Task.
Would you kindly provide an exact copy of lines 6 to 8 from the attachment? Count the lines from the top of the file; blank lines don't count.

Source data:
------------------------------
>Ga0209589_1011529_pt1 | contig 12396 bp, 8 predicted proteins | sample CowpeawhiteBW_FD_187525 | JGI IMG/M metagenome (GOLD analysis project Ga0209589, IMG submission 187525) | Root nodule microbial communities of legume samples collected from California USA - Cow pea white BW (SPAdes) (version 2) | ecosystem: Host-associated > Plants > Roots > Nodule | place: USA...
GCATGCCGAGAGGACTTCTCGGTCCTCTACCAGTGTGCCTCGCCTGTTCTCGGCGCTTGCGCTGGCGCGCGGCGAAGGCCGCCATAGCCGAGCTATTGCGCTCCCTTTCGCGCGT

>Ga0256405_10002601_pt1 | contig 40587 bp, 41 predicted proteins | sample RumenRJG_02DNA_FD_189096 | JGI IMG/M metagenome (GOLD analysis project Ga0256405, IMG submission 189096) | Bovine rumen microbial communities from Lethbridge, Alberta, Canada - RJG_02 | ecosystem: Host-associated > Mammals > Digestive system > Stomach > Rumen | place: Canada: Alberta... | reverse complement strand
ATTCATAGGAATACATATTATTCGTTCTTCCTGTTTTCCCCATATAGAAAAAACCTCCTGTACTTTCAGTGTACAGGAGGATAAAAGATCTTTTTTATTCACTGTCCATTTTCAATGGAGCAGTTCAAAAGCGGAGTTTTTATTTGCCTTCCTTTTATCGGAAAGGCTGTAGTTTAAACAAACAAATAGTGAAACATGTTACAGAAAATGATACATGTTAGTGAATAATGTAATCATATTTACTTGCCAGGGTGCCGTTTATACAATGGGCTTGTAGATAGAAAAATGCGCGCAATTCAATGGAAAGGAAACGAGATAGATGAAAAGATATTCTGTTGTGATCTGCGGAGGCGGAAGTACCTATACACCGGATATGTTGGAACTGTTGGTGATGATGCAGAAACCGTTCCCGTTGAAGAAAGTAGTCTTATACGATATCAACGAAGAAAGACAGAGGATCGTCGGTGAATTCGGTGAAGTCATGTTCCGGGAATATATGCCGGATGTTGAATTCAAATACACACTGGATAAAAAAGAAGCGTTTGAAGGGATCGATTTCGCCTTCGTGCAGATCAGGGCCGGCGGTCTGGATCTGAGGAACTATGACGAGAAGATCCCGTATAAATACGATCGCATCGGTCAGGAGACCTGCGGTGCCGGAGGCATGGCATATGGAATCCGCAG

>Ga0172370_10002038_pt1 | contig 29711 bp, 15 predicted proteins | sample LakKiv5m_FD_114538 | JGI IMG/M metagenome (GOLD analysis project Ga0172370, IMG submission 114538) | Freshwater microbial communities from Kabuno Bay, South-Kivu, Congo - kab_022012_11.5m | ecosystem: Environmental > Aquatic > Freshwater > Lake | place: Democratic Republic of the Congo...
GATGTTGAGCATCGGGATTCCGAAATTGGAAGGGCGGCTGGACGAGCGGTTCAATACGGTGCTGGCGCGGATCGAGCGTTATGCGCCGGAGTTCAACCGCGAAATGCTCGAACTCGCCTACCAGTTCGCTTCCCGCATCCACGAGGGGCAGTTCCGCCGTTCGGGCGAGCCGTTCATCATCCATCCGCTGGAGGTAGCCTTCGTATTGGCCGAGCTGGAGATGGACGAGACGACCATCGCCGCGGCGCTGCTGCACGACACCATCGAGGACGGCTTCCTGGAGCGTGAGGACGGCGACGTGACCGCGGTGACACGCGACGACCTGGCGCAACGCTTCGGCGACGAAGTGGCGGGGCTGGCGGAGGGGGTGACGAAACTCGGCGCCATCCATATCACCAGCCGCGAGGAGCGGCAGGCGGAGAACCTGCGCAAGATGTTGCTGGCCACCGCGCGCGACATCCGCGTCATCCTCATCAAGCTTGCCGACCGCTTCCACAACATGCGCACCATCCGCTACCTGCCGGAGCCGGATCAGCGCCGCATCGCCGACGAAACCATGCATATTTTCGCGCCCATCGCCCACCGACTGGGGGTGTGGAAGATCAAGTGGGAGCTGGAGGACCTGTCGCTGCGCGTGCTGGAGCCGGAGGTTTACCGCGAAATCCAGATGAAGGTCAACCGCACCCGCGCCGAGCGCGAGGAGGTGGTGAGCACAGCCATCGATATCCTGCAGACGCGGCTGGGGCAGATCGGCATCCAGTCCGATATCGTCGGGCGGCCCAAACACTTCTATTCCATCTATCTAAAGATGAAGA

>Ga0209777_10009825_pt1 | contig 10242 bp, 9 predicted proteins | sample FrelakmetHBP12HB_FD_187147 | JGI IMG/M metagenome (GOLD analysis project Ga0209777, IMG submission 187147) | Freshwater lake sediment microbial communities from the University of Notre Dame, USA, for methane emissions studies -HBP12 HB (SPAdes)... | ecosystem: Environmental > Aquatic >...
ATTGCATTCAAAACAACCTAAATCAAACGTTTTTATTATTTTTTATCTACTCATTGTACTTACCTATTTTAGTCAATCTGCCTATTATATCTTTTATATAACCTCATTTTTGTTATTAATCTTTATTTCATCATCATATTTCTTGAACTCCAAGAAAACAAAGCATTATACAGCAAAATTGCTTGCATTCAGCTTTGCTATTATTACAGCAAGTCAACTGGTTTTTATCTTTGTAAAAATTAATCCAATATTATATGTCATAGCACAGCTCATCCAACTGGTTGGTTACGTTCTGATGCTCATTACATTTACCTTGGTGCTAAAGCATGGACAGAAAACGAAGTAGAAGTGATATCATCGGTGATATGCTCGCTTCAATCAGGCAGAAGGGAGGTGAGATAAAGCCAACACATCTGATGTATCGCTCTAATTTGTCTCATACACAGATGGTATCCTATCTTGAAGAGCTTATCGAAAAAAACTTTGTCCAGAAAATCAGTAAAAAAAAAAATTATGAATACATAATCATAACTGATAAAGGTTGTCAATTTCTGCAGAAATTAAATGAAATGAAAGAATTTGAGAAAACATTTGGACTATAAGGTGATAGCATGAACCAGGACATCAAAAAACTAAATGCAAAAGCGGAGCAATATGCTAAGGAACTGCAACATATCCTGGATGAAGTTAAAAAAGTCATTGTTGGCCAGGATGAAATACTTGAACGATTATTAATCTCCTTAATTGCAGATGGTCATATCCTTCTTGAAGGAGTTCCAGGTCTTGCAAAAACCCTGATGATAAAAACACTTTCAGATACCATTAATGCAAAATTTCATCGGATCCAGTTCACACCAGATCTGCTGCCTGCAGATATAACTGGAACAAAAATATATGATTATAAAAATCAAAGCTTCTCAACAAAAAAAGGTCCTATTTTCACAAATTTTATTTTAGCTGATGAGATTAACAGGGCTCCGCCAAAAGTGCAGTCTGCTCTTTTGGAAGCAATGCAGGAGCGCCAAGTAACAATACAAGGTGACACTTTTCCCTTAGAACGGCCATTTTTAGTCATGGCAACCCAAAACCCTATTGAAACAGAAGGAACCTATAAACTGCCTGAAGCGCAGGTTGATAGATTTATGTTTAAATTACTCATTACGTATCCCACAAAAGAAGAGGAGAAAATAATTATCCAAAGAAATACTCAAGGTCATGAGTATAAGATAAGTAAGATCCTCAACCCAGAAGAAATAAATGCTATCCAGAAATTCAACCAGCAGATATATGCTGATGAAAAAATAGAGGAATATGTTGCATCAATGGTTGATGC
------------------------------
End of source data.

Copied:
GATGTTGAGCATCGGGATTCCGAAATTGGAAGGGCGGCTGGACGAGCGGTTCAATACGGTGCTGGCGCGGATCGAGCGTTATGCGCCGGAGTTCAACCGCGAAATGCTCGAACTCGCCTACCAGTTCGCTTCCCGCATCCACGAGGGGCAGTTCCGCCGTTCGGGCGAGCCGTTCATCATCCATCCGCTGGAGGTAGCCTTCGTATTGGCCGAGCTGGAGATGGACGAGACGACCATCGCCGCGGCGCTGCTGCACGACACCATCGAGGACGGCTTCCTGGAGCGTGAGGACGGCGACGTGACCGCGGTGACACGCGACGACCTGGCGCAACGCTTCGGCGACGAAGTGGCGGGGCTGGCGGAGGGGGTGACGAAACTCGGCGCCATCCATATCACCAGCCGCGAGGAGCGGCAGGCGGAGAACCTGCGCAAGATGTTGCTGGCCACCGCGCGCGACATCCGCGTCATCCTCATCAAGCTTGCCGACCGCTTCCACAACATGCGCACCATCCGCTACCTGCCGGAGCCGGATCAGCGCCGCATCGCCGACGAAACCATGCATATTTTCGCGCCCATCGCCCACCGACTGGGGGTGTGGAAGATCAAGTGGGAGCTGGAGGACCTGTCGCTGCGCGTGCTGGAGCCGGAGGTTTACCGCGAAATCCAGATGAAGGTCAACCGCACCCGCGCCGAGCGCGAGGAGGTGGTGAGCACAGCCATCGATATCCTGCAGACGCGGCTGGGGCAGATCGGCATCCAGTCCGATATCGTCGGGCGGCCCAAACACTTCTATTCCATCTATCTAAAGATGAAGA

>Ga0209777_10009825_pt1 | contig 10242 bp, 9 predicted proteins | sample FrelakmetHBP12HB_FD_187147 | JGI IMG/M metagenome (GOLD analysis project Ga0209777, IMG submission 187147) | Freshwater lake sediment microbial communities from the University of Notre Dame, USA, for methane emissions studies -HBP12 HB (SPAdes)... | ecosystem: Environmental > Aquatic >...
ATTGCATTCAAAACAACCTAAATCAAACGTTTTTATTATTTTTTATCTACTCATTGTACTTACCTATTTTAGTCAATCTGCCTATTATATCTTTTATATAACCTCATTTTTGTTATTAATCTTTATTTCATCATCATATTTCTTGAACTCCAAGAAAACAAAGCATTATACAGCAAAATTGCTTGCATTCAGCTTTGCTATTATTACAGCAAGTCAACTGGTTTTTATCTTTGTAAAAATTAATCCAATATTATATGTCATAGCACAGCTCATCCAACTGGTTGGTTACGTTCTGATGCTCATTACATTTACCTTGGTGCTAAAGCATGGACAGAAAACGAAGTAGAAGTGATATCATCGGTGATATGCTCGCTTCAATCAGGCAGAAGGGAGGTGAGATAAAGCCAACACATCTGATGTATCGCTCTAATTTGTCTCATACACAGATGGTATCCTATCTTGAAGAGCTTATCGAAAAAAACTTTGTCCAGAAAATCAGTAAAAAAAAAAATTATGAATACATAATCATAACTGATAAAGGTTGTCAATTTCTGCAGAAATTAAATGAAATGAAAGAATTTGAGAAAACATTTGGACTATAAGGTGATAGCATGAACCAGGACATCAAAAAACTAAATGCAAAAGCGGAGCAATATGCTAAGGAACTGCAACATATCCTGGATGAAGTTAAAAAAGTCATTGTTGGCCAGGATGAAATACTTGAACGATTATTAATCTCCTTAATTGCAGATGGTCATATCCTTCTTGAAGGAGTTCCAGGTCTTGCAAAAACCCTGATGATAAAAACACTTTCAGATACCATTAATGCAAAATTTCATCGGATCCAGTTCACACCAGATCTGCTGCCTGCAGATATAACTGGAACAAAAATATATGATTATAAAAATCAAAGCTTCTCAACAAAAAAAGGTCCTATTTTCACAAATTTTATTTTAGCTGATGAGATTAACAGGGCTCCGCCAAAAGTGCAGTCTGCTCTTTTGGAAGCAATGCAGGAGCGCCAAGTAACAATACAAGGTGACACTTTTCCCTTAGAACGGCCATTTTTAGTCATGGCAACCCAAAACCCTATTGAAACAGAAGGAACCTATAAACTGCCTGAAGCGCAGGTTGATAGATTTATGTTTAAATTACTCATTACGTATCCCACAAAAGAAGAGGAGAAAATAATTATCCAAAGAAATACTCAAGGTCATGAGTATAAGATAAGTAAGATCCTCAACCCAGAAGAAATAAATGCTATCCAGAAATTCAACCAGCAGATATATGCTGATGAAAAAATAGAGGAATATGTTGCATCAATGGTTGATGC